Wednesday, September 12, 2007

Goodbye Joe

It was announced yesterday that jazz composer/bandleader/pianist/etc Joe Zawinul died at the age of 75 from a rare form of skin cancer. I saw the news and, just like every other time I hear of the death of a musician I admire, I groaned. Not another one!

Even before I recognized the size of his contributions, Zawinul's music drew me in and made me want to explore the sounds he created with Miles Davis and Weather Report. It was in high school when I bought my first copy of Miles' In A Silent Way, which Zawinul played on and composed the title track. Not long after that, a friend played me just enough of the first cut on Bitches Brew -- a Zawinul composition called "Pharaoh's Dance" -- to have me wondering what was happening. Bitches Brew, I had heard, was the beginning of jazz-rock fusion. I was expecting to hear loud, searing guitar work from John McLaughlin fighting for space with Miles' trumpet. Instead, I was hearing this light, slightly funky back beat with some bass, bass clarinet, and the mysterious tinkling electric piano of Joe Zawinul. I didn't quite know what to make of it, but in a year or so, I'd be playing Bitches Brew constantly in my dorm, loving every second of it, not yet knowing that Zawinul was playing electric piano with Cannonball Adderley before the innovative Miles Davis had even thought of going electric with his music.

Zawinul formed Weather Report with fellow Davis sideman Wayne Shorter in '71. This group, like Zawinul's contributions to Bitches Brew, had a strange appeal to it, with its multi-cultural sounds and many different keyboard textures. The absence of guitar (which would have balanced the keyboard-heavy proceedings) on most of their recordings initially made me reluctant to explore their catalog. But then, upon scoring used LPs of Sweetnighter and Mysterious Traveler (their third and fourth albums), I was hooked. The two records were released in 1973 and 1974, respectively, and were as different as night and day. Sweetnighter mostly mined dance grooves, beats which sounded quite ahead of their time for '73. The drum patterns actually weren't all that different from what Tony Williams was playing on In A Silent Way. And yet, Zawinul found new rhythms in his keyboard riffs that changed the way an old drum beat sounded. The acoustic bass was retained, which kept the sound otherworldly -- old rhythmic approach plus new rhythmic approach equaled something unusual. On Mysterious Traveler, the group transitioned to even funkier sounds as Alphonso Johnson joined on electric bass. But still, there were eerie mood pieces present like Wayne Shorter's "Scarlet Woman," and a playful acoustic duet between Zawinul and Shorter on "Blackthorn Rose."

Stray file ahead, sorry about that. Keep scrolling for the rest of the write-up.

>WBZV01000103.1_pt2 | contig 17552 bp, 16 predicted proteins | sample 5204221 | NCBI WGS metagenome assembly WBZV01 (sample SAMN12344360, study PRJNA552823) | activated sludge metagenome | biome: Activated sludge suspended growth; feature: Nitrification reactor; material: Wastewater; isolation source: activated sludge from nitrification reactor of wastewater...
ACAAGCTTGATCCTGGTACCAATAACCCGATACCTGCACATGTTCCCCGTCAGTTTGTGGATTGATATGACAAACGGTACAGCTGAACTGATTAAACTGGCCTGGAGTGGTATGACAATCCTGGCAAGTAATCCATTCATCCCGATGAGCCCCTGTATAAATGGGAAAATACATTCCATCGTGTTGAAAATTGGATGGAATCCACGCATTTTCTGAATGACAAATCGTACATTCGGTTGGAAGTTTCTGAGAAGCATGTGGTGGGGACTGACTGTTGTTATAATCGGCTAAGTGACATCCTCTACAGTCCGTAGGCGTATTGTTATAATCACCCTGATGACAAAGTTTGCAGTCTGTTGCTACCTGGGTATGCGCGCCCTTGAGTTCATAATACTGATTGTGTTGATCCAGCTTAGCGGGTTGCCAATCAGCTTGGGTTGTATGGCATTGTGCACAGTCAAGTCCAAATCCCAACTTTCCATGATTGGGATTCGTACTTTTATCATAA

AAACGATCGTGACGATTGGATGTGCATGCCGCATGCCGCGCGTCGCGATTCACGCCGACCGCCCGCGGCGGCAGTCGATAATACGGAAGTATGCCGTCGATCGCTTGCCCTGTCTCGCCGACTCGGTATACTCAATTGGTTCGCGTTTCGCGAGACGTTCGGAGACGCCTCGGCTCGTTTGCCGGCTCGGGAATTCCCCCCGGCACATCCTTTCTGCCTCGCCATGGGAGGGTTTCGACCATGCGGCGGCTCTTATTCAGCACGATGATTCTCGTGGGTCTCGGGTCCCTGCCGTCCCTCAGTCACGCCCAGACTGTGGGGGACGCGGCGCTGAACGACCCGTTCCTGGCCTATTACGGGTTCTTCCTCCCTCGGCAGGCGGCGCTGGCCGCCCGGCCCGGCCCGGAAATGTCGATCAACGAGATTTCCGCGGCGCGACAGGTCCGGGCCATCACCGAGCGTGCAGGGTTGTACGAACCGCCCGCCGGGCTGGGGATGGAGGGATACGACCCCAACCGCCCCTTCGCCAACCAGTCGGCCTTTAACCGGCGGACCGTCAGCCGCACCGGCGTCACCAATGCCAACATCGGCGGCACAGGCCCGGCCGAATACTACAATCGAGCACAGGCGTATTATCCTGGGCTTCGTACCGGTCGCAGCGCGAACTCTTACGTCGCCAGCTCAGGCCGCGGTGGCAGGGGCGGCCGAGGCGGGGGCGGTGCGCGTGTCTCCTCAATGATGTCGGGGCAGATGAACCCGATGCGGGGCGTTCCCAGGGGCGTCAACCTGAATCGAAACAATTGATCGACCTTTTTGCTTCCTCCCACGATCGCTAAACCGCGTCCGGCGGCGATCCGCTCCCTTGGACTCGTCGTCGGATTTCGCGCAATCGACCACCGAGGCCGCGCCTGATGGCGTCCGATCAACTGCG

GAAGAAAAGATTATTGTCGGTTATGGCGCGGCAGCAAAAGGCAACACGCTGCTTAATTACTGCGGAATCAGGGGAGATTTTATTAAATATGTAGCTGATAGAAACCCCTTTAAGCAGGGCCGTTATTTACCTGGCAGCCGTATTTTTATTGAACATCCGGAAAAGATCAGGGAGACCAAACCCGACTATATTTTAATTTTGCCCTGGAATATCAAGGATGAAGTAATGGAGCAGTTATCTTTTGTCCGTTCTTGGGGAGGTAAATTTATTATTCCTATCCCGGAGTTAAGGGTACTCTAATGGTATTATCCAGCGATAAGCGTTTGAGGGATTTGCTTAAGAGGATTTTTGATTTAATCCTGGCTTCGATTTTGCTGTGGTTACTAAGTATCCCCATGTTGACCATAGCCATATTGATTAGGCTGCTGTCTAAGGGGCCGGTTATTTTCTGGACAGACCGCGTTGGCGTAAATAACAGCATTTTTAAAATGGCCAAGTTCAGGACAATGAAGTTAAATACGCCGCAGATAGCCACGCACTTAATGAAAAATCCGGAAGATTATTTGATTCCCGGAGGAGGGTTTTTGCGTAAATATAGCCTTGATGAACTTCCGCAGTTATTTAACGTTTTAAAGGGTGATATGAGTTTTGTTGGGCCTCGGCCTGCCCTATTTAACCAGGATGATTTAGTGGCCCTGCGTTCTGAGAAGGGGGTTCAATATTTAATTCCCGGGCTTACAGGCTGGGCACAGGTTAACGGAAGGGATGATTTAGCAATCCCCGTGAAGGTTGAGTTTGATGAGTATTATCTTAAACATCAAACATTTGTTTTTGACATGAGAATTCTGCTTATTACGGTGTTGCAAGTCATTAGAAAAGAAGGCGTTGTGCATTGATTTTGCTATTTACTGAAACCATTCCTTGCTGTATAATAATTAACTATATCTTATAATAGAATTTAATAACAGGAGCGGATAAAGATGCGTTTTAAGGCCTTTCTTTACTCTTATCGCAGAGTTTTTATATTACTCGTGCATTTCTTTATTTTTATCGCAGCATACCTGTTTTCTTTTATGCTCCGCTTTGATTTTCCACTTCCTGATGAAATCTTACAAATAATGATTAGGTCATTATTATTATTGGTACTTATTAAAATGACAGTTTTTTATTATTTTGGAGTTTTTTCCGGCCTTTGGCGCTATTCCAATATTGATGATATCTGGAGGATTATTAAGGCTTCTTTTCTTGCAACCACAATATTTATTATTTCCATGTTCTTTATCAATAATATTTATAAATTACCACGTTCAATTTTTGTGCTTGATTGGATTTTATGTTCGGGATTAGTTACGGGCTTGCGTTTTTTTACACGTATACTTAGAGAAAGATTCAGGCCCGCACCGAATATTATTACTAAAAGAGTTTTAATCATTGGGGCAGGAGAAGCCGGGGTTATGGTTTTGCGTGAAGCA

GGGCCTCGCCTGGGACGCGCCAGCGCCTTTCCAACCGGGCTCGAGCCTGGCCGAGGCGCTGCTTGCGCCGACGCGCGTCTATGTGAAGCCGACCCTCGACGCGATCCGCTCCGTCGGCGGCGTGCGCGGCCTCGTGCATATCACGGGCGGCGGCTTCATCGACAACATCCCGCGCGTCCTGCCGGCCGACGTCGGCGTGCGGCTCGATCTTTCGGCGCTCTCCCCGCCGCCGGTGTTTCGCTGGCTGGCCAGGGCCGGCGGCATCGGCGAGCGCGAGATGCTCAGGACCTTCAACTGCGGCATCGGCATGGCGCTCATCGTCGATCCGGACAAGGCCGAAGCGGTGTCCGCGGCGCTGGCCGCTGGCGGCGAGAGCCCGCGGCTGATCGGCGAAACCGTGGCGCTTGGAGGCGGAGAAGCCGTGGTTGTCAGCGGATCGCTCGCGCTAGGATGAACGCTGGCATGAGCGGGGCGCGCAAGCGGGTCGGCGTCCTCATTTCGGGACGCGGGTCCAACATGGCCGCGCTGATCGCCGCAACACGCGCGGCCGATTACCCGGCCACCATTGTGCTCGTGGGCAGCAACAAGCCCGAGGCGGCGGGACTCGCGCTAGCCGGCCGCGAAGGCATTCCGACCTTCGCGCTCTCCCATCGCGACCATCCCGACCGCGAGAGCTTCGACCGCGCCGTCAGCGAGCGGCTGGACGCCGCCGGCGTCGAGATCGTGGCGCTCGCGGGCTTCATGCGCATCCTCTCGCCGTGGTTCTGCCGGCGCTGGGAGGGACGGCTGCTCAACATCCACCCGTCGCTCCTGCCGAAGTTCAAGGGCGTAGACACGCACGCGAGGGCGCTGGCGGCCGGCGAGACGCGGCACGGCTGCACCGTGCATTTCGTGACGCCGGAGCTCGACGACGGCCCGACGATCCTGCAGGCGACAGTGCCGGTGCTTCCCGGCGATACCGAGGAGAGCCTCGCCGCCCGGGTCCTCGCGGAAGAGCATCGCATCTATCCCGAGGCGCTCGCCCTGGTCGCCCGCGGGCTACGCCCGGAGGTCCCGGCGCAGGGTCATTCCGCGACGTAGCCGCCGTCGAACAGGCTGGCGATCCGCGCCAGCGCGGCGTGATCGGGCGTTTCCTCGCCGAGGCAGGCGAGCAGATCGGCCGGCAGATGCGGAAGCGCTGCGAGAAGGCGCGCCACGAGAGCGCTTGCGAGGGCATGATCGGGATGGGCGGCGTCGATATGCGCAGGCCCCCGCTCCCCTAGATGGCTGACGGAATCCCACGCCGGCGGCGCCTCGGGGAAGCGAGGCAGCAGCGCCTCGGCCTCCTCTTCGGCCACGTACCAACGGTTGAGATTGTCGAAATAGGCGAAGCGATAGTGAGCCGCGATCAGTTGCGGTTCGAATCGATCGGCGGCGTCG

From here, I had to hear it all. Actually, I never did pick up the last two Weather Report studio albums (1985's Sportin' Life and 1986's This Is This), but I explored enough to know that this was one hell of a group. In fact, on my jazz radio show during college, I would start the last hour of music I played with a Weather Report tune, after reading the day's weather forecast (cheesy, I know, but it was fun). I did this every week without fail, except for one special all-Miles edition. But even then, Zawinul was in there in somewhere.

Probably the most surprising fact I had learned about Joe Zawinul's music career centers around the 1967 pop hit "Mercy, Mercy, Mercy." I knew the song via the Buckinghams' hit, which used to be played on oldies stations back when they still played songs recorded prior to 1970. It had become fashionable in the late '60s for jazz artists to record instrumental covers of pop hits -- Wes Montgomery did this quite a bit with songs like Roger Miller's "King Of The Road" and the Beatles' "A Day In the Life," among many others. Hank Mobley covered the Four Tops' "Reach Out (I'll Be There)," George Benson recorded a version of the Monkees' "Last Train To Clarksville," you get the picture. It happened a lot. So when I heard Zawinul playing electric piano on Cannonball Adderley's version of that Buckinghams' hit, I was shocked when I looked at the credits -- Zawinul wrote it! And it was recorded the year before the Buckinghams' version hit the charts. Come to find out, this was a rare case of a pop group covering a jazz artist's tune, adding lyrics, and suddenly the cover becomes the hit. It would happen to Zawinul again in the late '70s, when the Manhattan Transfer won the 1980 Grammy for Best Jazz/Fusion Performance for their vocalese cover of Weather Report's 1977 hit "Birdland."

I never did get to see Zawinul perform live with his band the Zawinul Syndicate, which he formed after dissolving Weather Report. I have yet to even explore that section of his catalog. Fortunately, there are many recordings out there, both audio and video.

Check this video out -- it's vintage Weather Report, pre-superstar era, pre-Jaco, pre-"Birdland"... performing a version of "Directions" that is cut from the same cloth as Bitches Brew. It's one of my favorite Zawinul tunes -- open-ended, not too pretty, and ripe for jamming every time. It was the kind of thing Miles Davis loved to play. In fact, Miles used this tune as his set opener for at least a couple of years, albeit in a much different arrangement.

Thanks for the music, Joe. It's been a trip!

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